Partner Claire Dyer, in our leading Family Law team asks whether significant wealth makes divorce settlements easier, as Bill and Melinda Gates announce their plans to divorce.
The announcement that Bill and Melinda Gates are to divorce has reignited media interest in ‘big money’ divorce cases and whether having lots of money makes a settlement easier. Of course the Gates’s are US residents so their divorce will not be governed by English law. In the case of English divorces, the answer to this questions is, as is so often the case, ‘it depends’.
In theory, having lots of money ought to make a settlement easier. A divorce settlement can be tricky where there are not really enough assets and income to meet the parties’ needs and you are trying to ‘get a quart out of a pint pot’. Where there is more than enough to go round, both parties’ housing and income needs can be generously provided for, with plenty of surplus for frivolities or philanthropy, or both!
In 2000, the highest English court made it clear that after a long marriage during which the parties have been a partnership, albeit possibly having different roles – one earning and one looking after the children – the assets should generally be shared equally where there is enough to meet needs. In theory, therefore, it should be relatively simple to calculate the assets and divide by two, with both having more than enough.
In practice, however, those who have plenty of money are the ones who can afford to pay for their lawyers to come up with clever arguments about why the assets should not be divided equally. Lots of the cases which get reported are where the assets are £10 million+ and one of the parties thinks nothing of spending £250,000 or more on legal fees trying to get a greater than 50% share. Arguments which can be run are:
- Where one party had significant assets at the start of the marriage which provided a springboard for what there is now, they might argue that this contribution should justify a departure from equality. This is particularly common if the assets are in the form of, or derived from, a company which one person started before the marriage.
- Where a significant proportion of the assets was inherited by one of the parties, he or she might argue that this should be reflected in the division. This is more likely to succeed if the inherited assets have remained separate and distinct.
- Where one party had the genius idea which lies behind the success of a business, they might argue that they should have more. This was successfully argued by Mr Cowan in 2001, when the court recognised his ‘stellar’ contribution (or creative genius) through his invention (the black bin bag) and Mrs Cowan was awarded less than 50% of the assets (taking into account other factors as well). Although this argument has become harder to run, it has not been extinguished.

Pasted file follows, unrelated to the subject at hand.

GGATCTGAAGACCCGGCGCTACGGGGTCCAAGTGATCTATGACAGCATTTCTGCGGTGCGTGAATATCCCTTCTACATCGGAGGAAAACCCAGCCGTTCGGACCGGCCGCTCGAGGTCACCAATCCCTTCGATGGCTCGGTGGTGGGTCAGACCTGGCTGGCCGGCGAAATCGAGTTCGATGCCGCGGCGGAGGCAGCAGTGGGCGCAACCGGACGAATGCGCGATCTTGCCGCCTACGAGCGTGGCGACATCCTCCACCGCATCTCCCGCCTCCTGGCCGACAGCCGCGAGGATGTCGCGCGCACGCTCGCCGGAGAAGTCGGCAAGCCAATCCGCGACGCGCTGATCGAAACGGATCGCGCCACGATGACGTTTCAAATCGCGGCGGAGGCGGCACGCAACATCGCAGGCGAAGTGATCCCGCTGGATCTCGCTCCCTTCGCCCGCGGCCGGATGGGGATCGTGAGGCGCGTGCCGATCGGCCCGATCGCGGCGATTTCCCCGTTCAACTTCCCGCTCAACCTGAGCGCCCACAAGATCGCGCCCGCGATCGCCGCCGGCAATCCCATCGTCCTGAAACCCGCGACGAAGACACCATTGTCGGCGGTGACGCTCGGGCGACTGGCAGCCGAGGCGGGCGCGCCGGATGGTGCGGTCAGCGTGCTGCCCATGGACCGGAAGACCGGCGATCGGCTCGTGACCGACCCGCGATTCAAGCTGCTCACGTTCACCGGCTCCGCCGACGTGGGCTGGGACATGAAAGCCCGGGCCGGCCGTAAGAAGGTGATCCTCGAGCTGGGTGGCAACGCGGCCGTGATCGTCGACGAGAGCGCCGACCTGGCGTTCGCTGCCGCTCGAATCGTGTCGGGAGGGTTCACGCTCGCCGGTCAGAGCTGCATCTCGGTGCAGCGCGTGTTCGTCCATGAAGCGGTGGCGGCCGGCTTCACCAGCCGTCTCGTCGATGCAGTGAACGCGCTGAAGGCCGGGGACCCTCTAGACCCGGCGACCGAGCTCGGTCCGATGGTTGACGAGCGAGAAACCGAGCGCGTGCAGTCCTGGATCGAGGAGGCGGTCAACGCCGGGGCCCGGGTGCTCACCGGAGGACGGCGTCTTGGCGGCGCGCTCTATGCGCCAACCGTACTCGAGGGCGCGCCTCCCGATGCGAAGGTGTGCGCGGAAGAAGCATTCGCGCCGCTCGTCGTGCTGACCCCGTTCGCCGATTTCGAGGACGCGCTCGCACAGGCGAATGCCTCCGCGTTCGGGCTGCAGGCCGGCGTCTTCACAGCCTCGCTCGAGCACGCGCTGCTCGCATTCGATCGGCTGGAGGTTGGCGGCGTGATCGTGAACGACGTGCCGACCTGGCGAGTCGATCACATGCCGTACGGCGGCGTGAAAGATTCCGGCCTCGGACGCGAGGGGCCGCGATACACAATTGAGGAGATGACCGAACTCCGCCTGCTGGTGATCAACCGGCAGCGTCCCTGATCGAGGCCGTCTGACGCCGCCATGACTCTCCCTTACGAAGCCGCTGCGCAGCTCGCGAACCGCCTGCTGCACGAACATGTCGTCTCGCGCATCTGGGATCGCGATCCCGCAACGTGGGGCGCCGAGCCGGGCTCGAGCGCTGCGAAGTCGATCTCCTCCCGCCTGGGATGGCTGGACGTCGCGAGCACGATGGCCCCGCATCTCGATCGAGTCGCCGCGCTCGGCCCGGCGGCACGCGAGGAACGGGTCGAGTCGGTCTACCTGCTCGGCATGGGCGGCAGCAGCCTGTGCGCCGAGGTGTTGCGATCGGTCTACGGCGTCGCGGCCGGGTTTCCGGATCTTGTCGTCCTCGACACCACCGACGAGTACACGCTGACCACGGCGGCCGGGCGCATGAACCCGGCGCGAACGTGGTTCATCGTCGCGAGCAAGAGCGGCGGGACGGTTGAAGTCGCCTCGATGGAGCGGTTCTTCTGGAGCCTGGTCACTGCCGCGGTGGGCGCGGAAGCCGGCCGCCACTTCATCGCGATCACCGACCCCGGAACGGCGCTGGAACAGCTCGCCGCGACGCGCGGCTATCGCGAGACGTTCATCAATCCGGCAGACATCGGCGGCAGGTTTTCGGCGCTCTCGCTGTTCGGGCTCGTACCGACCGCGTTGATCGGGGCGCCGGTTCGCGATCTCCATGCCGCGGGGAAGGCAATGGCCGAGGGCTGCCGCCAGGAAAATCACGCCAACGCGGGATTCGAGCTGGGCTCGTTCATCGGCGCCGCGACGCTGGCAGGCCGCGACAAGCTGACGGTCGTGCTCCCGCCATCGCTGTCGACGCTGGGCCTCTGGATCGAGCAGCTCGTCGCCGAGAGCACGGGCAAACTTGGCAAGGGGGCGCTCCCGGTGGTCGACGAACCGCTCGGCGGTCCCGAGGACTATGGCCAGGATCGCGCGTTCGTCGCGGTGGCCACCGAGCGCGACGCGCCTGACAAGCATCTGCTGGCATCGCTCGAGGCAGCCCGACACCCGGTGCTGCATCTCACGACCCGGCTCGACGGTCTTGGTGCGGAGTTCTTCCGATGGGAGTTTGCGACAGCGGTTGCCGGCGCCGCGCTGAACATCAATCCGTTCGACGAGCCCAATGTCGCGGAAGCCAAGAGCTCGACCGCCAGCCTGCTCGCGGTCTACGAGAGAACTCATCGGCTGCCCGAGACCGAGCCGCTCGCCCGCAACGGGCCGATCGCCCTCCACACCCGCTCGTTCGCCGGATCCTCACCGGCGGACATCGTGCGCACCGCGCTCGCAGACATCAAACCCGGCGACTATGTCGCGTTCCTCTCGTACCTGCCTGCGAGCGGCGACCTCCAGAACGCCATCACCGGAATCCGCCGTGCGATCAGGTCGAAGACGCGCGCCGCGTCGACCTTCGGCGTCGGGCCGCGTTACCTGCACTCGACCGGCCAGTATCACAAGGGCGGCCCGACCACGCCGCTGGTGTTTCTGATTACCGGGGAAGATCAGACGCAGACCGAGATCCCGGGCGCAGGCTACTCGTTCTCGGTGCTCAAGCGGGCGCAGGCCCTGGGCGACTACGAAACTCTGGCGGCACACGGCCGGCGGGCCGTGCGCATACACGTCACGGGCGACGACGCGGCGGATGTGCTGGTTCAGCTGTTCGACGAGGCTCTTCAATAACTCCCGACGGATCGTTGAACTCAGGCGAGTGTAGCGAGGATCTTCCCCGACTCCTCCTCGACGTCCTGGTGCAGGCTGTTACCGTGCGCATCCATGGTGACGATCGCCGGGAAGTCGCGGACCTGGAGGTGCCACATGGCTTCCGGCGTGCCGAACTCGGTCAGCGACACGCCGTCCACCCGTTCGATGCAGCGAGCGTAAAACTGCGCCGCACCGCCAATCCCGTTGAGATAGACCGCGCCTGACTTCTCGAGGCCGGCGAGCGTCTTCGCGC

Ultimately the court has to arrive at an outcome which is fair, not one which is necessarily equal. Where the assets are extensive, even a modest departure from equality might be significant.
One way to try and avoid arguments on divorce is to have a pre-marital contract which sets out what should happen to the assets in the event of a divorce. Although not binding, the courts will generally follow the terms of such a contract unless it leaves someone in financial difficulties. A pre-marital contract is not uncommon where one or both has considerable wealth at the time of the marriage. However, as is the case with the Gates’s, where the assets have been accumulated during the marriage, such a contract might not have been considered necessary or appropriate at the outset.
The conclusion is that having money does not necessarily mean that you will avoid an argument. Much depends on the parties’ view of what is fair compared to what the courts would consider is fair and whether the difference is worth arguing about.
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This article is intended for the use of clients and other interested parties. The information contained in it is believed to be correct at the date of publication, but it is necessarily of a brief and general nature and should not be relied upon as a substitute for specific professional advice.